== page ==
3.1 vocab
periodicity- when something happens over
and over
periodic law- the law that physical and
chemical properties re-occur when the
atomic number increases
electronegativity- how much power an atom
uses to attract negatively charged particles
2.1 Review
I. Early ideas
- greek philososphers thought that important
elements where air, water, earth, and fire.
II. Development of the modern atomic theory,
conservation of matter
- French chemist, Antoine Lavoisier, came up
with the law of conservation of matter by
sealing a container of 2g of hydrogen and
16g of oxygen which gave 18g of water
III. Daltons atomic theory
- all matter is made up of atoms
- atoms are indestructible and cannot be
divided into smaller particles (false)
- all atoms in one element are exactly alike,
but they are different from other atoms
IV. Discovery of the atomic structure
- everyone thought that the atom was a solid
- JJ. thomson discovered electrons
a.used cathode-ray tube and turned on a
light that and placed a magnet towards it
which pushed the ray away.
V. Rutherford's gold foil experiment
- He shot a ray of light towards gold foil and
some of the particles went through some shot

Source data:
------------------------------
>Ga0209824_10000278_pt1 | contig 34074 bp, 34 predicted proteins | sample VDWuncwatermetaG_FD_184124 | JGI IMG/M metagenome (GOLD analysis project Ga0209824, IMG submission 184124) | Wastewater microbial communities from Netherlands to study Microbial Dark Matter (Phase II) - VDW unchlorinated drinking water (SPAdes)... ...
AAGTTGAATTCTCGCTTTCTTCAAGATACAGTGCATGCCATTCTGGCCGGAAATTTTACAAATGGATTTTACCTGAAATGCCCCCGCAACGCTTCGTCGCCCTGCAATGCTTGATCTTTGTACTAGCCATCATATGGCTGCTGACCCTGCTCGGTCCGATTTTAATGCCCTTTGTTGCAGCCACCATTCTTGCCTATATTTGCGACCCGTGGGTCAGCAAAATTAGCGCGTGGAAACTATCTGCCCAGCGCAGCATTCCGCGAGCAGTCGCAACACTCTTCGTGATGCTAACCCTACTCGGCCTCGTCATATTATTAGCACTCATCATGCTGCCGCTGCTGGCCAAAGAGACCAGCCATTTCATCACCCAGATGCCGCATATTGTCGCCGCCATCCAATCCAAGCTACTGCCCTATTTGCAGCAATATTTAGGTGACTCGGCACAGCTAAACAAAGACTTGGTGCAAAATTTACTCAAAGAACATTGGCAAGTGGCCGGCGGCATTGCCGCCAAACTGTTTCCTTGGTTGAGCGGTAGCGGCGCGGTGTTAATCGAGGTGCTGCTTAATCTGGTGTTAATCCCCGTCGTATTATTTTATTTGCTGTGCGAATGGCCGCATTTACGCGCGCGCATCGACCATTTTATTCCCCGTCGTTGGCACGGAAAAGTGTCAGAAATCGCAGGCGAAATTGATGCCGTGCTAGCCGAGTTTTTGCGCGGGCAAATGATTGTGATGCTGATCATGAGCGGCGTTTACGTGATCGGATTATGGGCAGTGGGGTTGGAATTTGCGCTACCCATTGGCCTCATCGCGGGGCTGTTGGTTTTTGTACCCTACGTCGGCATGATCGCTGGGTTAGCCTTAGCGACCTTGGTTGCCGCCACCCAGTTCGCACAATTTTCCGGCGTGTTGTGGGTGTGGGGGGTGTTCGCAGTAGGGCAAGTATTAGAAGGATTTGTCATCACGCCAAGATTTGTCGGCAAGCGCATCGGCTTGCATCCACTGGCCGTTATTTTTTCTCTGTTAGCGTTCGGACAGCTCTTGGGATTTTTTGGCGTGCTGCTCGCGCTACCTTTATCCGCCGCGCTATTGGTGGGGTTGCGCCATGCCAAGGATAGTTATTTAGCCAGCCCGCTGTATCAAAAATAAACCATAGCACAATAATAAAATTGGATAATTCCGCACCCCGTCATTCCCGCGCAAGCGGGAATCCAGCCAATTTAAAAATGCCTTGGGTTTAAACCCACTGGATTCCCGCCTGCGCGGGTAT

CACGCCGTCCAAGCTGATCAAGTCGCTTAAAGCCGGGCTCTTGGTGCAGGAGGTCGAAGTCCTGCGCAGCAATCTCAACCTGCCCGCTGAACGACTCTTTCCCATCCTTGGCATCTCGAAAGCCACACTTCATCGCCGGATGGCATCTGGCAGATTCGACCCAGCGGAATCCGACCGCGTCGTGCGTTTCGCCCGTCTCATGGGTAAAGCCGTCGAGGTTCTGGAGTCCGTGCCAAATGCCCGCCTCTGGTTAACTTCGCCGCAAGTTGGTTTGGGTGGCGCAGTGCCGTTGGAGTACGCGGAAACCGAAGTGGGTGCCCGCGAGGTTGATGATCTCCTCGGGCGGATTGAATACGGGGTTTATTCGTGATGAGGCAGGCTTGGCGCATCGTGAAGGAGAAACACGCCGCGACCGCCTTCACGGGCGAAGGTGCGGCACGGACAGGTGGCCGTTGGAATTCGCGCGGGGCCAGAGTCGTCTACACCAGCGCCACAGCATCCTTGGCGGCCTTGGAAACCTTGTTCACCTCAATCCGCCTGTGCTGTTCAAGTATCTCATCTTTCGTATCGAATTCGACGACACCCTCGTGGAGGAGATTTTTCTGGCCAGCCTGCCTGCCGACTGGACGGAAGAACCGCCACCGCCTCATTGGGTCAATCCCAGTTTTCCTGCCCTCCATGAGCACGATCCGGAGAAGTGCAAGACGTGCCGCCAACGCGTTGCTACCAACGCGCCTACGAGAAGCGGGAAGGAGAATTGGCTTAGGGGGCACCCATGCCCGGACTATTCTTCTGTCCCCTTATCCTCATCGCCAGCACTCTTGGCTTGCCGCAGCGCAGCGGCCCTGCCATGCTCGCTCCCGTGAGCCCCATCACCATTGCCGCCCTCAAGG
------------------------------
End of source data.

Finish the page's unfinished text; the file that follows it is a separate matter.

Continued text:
back and others deflected in other directions
- Discovered that the atom has space around
the nucleus with electrons orbiting around the
VI. Atomic number
- Is how many protons and neutrons are in an
- Found above the element symbol
VII. Atomic mass
- How much an atom weighs
- Only measures the mass of protons and
neutrons (electrons don't weigh as much)
2.2 Review
I. Electron movement
- As we learned in the previous section atoms
are mostly empty space that is occupied by
- Considering that electrons are negative and
that an atom's nucleus contains positively
charged protons, why arent the electrons
pulled into the nucleus and held there?
Neils Bohr, a danish scientist who worked with
rutherford, proposed that electrons have enough
energy to keep them in constant motion around
the nucleus
The model based on this theory was called the
planetary model because the electrons behaved
like planets in orbit of the sun
II. The electromagnetic spectrum
- Waves transfer energy and are produced